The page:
Why does PortsmouthÂ have so many streets with the same names?
It was somewhat remiss of me last week to forget there are two Bedford Roads in the city, andÂ I made a bigÂ error by saying C.J. Bone's bakers was in Southsea.Â
Unfortunately I do not own a Kelly's trade directory earlier than 1948.Â
Thank you for all those who corrected me, and I correct the situation by re-publishing the photograph with the right address.
Robert James said: 'It gets quite confusing when there are several streets of the same name.
'˜As you quite rightly state, Bedford Road ran from Hyde Park Corner to Bedford Street. Bedford Street ran from StÂ James's Road to West Street. But there was also a Bedford Street which ran from 193 Kingston Road to Gamble Road.
'My 1926 Kelly's states there was a bakers at 193 Kingston Road, but not MrÂ Bone's,Â who was there prior to 1918, as the back of the post card states Â½d stamp which changed to 1d in June 1918.'
n Jocelyn BoothÂ has asked if I could do something with several naval photographs she discovered when having a clear-out.
I love views across the mud from the Hard to South Railway Jetty with the railway viaduct on view, and even better when there is a battleship on show.
TheÂ photo belowÂ will be bring some joy to former battleship men as it is of HMS Nelson tied up alongside the jetty, and still inÂ steam, so I imagine she would have just arrived.
This would be an impossible photograph today as HMS Warrior 1860 would be blocking the view.
n On the subject of battleships '“Â which always brings in a large amount of correspondenceÂ '“Â below '“ we see officers, petty officers, ratings and Royal Marines under the 14 inchÂ guns of the battleship HMS Duke of York in 1948.Â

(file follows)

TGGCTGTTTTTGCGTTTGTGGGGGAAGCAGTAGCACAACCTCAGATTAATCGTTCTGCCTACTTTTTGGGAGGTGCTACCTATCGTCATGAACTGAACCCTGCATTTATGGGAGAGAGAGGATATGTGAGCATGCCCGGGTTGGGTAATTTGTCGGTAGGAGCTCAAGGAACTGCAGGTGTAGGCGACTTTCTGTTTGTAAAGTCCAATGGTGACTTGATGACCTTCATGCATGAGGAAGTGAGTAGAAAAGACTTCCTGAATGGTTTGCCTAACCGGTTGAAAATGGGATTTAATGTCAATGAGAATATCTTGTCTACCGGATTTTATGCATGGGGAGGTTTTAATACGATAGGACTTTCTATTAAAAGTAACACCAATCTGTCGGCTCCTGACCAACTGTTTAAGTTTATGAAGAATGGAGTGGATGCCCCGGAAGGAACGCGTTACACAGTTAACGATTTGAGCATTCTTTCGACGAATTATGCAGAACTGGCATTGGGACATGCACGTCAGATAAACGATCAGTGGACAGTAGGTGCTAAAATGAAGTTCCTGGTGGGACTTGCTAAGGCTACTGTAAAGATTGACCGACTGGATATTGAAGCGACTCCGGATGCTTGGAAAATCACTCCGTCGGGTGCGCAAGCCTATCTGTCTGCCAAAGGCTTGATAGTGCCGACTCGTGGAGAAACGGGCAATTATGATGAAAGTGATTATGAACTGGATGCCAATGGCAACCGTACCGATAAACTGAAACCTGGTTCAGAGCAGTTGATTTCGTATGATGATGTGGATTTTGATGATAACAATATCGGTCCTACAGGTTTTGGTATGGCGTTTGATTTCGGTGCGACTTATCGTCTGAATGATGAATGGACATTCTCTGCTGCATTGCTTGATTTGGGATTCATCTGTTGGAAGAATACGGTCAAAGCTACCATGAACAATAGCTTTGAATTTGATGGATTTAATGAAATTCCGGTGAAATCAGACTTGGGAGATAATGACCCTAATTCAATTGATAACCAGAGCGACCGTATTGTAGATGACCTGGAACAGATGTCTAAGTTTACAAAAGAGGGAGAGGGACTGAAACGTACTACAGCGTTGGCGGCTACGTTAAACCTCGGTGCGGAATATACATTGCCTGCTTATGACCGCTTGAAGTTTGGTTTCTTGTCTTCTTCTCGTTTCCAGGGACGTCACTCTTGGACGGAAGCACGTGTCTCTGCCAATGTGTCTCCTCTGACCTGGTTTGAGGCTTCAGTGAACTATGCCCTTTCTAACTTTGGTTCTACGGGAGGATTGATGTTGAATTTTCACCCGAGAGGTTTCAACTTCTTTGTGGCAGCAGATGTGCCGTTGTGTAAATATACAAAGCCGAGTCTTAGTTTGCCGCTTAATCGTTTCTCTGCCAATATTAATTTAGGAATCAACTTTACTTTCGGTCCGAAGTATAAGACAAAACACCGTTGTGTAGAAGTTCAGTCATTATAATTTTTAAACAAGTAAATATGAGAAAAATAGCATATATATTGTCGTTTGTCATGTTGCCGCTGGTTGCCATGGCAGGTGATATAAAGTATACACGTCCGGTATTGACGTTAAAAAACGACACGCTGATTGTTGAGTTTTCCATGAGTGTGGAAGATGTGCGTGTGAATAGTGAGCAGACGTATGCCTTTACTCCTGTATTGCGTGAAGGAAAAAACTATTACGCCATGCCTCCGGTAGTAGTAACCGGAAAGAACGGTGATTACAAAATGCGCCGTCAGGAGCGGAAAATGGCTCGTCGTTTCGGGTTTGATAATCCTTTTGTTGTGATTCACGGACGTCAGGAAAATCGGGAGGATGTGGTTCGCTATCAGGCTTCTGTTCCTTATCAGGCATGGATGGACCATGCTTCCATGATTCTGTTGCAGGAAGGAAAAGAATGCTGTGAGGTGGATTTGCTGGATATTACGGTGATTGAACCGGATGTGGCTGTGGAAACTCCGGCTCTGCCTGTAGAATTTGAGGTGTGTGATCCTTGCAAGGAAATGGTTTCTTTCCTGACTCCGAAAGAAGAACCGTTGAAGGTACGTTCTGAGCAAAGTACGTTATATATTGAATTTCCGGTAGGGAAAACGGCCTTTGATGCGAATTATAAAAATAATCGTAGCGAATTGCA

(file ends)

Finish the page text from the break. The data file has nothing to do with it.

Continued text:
These guns would see the end of the German battleship Scharnhorst in December 1943 after a running action lasting more than 10Â hours.Â The photo was sent by Mr Aldous of Norfolk Street, Southsea.Â Can anyone give me any information as to what might be occurring and why officers are posing with ratings?
The Duke of York was decommissioned and laid up in November 1951 and scrapped in May 1957.
n According to records, Pompey did not have a manager between May 1908 and August 1911 so it leaves me inÂ aÂ quandary. Who might the manager be in the photograph, below,Â dated 1910?
Pompey discarded their salmon pink shirts at the end of season 1910-11 when Pompey, then in the Southern Football League, won just eightÂ of the 38 games andÂ manager Richard Bonney was let go.
As the team are wearing salmonÂ shirtsÂ I suggest it's Richard Bonney, but stand to be corrected.